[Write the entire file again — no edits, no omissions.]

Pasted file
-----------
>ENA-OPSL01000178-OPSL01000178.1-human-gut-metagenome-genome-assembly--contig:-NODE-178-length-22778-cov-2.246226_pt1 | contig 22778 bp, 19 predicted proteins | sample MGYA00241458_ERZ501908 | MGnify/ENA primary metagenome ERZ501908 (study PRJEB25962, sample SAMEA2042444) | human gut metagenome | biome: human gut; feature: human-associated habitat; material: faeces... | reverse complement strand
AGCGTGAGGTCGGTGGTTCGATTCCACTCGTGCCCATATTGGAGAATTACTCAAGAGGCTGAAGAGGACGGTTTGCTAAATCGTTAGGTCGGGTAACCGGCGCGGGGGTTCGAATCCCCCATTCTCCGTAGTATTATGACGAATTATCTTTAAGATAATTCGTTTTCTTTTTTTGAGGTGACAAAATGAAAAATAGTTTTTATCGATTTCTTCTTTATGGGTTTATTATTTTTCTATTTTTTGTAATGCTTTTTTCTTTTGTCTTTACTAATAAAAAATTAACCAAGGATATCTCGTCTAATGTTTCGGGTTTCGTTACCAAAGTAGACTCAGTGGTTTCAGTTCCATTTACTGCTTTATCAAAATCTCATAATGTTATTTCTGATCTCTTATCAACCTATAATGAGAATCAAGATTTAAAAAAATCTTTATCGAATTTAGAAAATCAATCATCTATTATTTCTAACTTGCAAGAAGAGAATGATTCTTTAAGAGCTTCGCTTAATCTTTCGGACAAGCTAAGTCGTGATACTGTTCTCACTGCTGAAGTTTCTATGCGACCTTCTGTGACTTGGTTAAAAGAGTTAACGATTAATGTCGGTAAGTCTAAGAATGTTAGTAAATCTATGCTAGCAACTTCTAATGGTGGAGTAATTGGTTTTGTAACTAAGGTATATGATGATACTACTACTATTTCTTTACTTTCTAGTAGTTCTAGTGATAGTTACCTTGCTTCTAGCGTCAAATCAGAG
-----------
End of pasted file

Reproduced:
>ENA-OPSL01000178-OPSL01000178.1-human-gut-metagenome-genome-assembly--contig:-NODE-178-length-22778-cov-2.246226_pt1 | contig 22778 bp, 19 predicted proteins | sample MGYA00241458_ERZ501908 | MGnify/ENA primary metagenome ERZ501908 (study PRJEB25962, sample SAMEA2042444) | human gut metagenome | biome: human gut; feature: human-associated habitat; material: faeces... | reverse complement strand
AGCGTGAGGTCGGTGGTTCGATTCCACTCGTGCCCATATTGGAGAATTACTCAAGAGGCTGAAGAGGACGGTTTGCTAAATCGTTAGGTCGGGTAACCGGCGCGGGGGTTCGAATCCCCCATTCTCCGTAGTATTATGACGAATTATCTTTAAGATAATTCGTTTTCTTTTTTTGAGGTGACAAAATGAAAAATAGTTTTTATCGATTTCTTCTTTATGGGTTTATTATTTTTCTATTTTTTGTAATGCTTTTTTCTTTTGTCTTTACTAATAAAAAATTAACCAAGGATATCTCGTCTAATGTTTCGGGTTTCGTTACCAAAGTAGACTCAGTGGTTTCAGTTCCATTTACTGCTTTATCAAAATCTCATAATGTTATTTCTGATCTCTTATCAACCTATAATGAGAATCAAGATTTAAAAAAATCTTTATCGAATTTAGAAAATCAATCATCTATTATTTCTAACTTGCAAGAAGAGAATGATTCTTTAAGAGCTTCGCTTAATCTTTCGGACAAGCTAAGTCGTGATACTGTTCTCACTGCTGAAGTTTCTATGCGACCTTCTGTGACTTGGTTAAAAGAGTTAACGATTAATGTCGGTAAGTCTAAGAATGTTAGTAAATCTATGCTAGCAACTTCTAATGGTGGAGTAATTGGTTTTGTAACTAAGGTATATGATGATACTACTACTATTTCTTTACTTTCTAGTAGTTCTAGTGATAGTTACCTTGCTTCTAGCGTCAAATCAGAG